The conventional wave energy buoy described above is subject to a number of disadvantages. First, the steel spar and float must be protected from corrosion by sea water, generally by painting. Any damage to the paint, for example by impact with flotsam, must be repaired promptly, which necessitates frequent inspection and maintenance. Painted steel structures are subject to build-up of deposits of aquatic organisms, which must be periodically removed to ensure that they do not interfere with movement of the float. For example, should a deposit cause one of the wheels supporting the float relative to the spar to jam or bind, movement of the float may result in the wheel scraping or gouging the surface of the spar. In addition, any sticking of the float relative to the spar reduces the electrical efficiency of the wave energy buoy.

Various forms of composite materials (including fiber reinforced plastic, or FRP) have been used for several years for manufacture of a wide range of industrial products. Techniques have been developed for manufacture of products of fairly complex shape using composite material. One method of forming an article of FRP involves winding strands of fiberglass around a core, which may be a collapsible mandrel, impregnating the fiberglass winding with resin, and curing the resin. Alternatively, an article of FRP may be fabricated by placing mats of glass fiber material against a mold surface, impregnating the glass fiber material with resin, and curing the resin. The curing may be effected either by baking at an elevated temperature of by catalysis at a lower temperature. The surface of the composite material may then be machined to a desired surface finish.

In certain applications of composite materials a silica carbide additive is included in the resin. Silica carbide is a hard material that renders the composite material resistant to damage by abrasion. For example, scrubbers used for removing sulphur dioxide from a coal/water slurry may include components made of composite material including silica carbide.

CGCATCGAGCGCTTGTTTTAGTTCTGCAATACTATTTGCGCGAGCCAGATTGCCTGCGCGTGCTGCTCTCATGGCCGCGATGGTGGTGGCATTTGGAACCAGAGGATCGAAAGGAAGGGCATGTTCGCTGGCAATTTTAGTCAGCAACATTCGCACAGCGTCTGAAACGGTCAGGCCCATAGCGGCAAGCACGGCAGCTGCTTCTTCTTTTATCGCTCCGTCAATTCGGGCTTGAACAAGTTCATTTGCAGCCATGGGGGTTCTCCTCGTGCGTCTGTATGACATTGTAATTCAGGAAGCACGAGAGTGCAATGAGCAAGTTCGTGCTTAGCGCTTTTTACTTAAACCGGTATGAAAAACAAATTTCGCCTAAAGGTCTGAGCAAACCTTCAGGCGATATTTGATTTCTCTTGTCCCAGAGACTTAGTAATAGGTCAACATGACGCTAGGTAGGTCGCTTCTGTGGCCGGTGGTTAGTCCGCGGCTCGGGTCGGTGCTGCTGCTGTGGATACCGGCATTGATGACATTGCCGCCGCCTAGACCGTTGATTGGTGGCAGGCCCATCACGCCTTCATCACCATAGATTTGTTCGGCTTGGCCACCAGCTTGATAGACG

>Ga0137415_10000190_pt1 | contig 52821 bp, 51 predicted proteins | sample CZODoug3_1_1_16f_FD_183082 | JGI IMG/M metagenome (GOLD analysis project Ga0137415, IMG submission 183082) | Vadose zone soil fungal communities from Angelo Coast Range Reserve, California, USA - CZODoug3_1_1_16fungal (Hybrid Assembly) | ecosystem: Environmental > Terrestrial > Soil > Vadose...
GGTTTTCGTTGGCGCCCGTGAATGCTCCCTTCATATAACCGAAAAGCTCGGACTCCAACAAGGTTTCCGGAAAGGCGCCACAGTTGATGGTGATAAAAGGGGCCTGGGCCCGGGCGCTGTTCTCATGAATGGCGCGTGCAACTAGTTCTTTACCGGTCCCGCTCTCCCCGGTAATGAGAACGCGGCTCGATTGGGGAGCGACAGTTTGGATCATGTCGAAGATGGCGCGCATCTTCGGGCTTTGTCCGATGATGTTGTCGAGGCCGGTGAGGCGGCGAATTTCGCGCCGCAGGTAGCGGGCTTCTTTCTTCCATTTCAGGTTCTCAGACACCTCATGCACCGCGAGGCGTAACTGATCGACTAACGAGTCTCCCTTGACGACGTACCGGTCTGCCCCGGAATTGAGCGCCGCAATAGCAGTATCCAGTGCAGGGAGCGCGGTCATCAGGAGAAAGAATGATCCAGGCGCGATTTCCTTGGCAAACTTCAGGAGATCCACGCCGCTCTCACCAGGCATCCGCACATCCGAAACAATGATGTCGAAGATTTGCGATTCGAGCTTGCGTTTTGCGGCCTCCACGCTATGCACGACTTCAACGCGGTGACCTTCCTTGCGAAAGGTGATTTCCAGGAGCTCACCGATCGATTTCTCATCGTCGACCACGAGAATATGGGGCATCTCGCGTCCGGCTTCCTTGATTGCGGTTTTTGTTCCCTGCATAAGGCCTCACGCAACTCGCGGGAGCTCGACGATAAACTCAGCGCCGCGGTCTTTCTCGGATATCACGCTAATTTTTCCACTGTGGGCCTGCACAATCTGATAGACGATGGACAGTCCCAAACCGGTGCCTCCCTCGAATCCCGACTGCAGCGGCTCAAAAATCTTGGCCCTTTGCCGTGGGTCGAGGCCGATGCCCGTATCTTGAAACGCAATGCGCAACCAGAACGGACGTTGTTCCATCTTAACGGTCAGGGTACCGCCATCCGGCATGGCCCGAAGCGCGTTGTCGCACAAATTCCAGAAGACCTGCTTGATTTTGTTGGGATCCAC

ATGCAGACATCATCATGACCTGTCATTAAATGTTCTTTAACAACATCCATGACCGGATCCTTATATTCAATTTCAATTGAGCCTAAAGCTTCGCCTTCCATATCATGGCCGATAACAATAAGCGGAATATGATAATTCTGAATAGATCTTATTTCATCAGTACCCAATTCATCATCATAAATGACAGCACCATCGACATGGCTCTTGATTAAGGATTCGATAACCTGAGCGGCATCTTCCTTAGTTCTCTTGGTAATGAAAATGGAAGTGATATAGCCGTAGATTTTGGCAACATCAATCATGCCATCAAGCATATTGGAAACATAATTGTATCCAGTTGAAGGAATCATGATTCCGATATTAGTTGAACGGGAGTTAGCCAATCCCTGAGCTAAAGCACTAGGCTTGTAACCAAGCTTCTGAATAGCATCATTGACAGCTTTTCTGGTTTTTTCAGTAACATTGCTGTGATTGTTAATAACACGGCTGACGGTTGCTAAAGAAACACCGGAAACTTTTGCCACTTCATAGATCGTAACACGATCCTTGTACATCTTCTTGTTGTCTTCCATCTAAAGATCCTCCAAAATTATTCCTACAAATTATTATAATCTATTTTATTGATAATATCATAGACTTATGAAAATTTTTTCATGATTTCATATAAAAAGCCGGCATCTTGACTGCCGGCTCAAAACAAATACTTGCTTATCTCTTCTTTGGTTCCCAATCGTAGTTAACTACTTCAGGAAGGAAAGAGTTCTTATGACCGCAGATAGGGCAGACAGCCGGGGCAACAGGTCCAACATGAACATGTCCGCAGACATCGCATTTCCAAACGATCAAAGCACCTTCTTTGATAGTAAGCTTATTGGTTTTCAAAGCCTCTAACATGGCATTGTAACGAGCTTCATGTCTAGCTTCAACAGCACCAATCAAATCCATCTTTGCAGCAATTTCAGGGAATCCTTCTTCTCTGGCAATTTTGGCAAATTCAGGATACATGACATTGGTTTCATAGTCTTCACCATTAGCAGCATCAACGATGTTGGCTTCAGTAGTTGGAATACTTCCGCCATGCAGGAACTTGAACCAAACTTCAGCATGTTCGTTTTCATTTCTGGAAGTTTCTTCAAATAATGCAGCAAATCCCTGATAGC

SUMMARY OF THE INVENTION

In accordance with the subject matter disclosed in this application there is provided a wave energy buoy comprising a spar including an elongate tube and a means for anchoring the tube to the sea bed, and a float fitted to the spar for movement axially of the spar, the float including a generally annular shell defining an opening through which the spar tube extends, and wherein the spar tube and the float shell are made of composite material.

BRIEF DESCRIPTION OF THE DRAWINGS

For a better understanding of the invention, and to show how the same may be carried into effect, reference will now be made, by way of example, to the accompanying drawings, in which:

FIG. 1 is a schematic illustration of a conventional wave recovery buoy,

FIG. 2 is a partial sectional view of a wave energy buoy embodying the disclosed subject matter,

FIG. 3 is an enlarged detail view of a portion of the float, and

FIG. 4 illustrates a shim for positioning the float relative to the spar.

DETAILED DESCRIPTION

The wave energy buoy shown in FIGS. 2-4 comprises a spar 20, a float 24 and a bulb assembly 26. The spar comprises a tube made of composite material. The tube may be manufactured by winding strands of fiberglass around a suitable mandrel, impregnating the fiberglass winding with resin, such as a vinyl ester resin containing a suitable catalyst, allowing the resin to cure, and removing the mandrel. The exterior of the resulting tube is machined, at least over an upper region thereof, to provide a suitable surface finish, e.g. having an ASTM smoothness of 150.

Near its upper end, the spar tube contains the armature for a linear generator. The armature is secured in position inside the spar tube by adhesive.

The spar tube is provided at each end with a composite closure plate 21. The closure plate 21 is made by placing a mat of fiberglass against a suitable molding surface and impregnating the mat with resin containing a catalyst and allowing the resin to cure. The closure plate is trimmed if necessary, placed inside the bottom end of the spar tube and secured to the spar tube by encapsulation 22, i.e. by placing a mat of fiberglass over the bottom closure plate and adjoining areas of the interior surface of the spar tube, impregnating the fiberglass mat with resin containing a catalyst, and allowing the resin to cure. In this manner, the bottom closure plate is securely attached to the spar.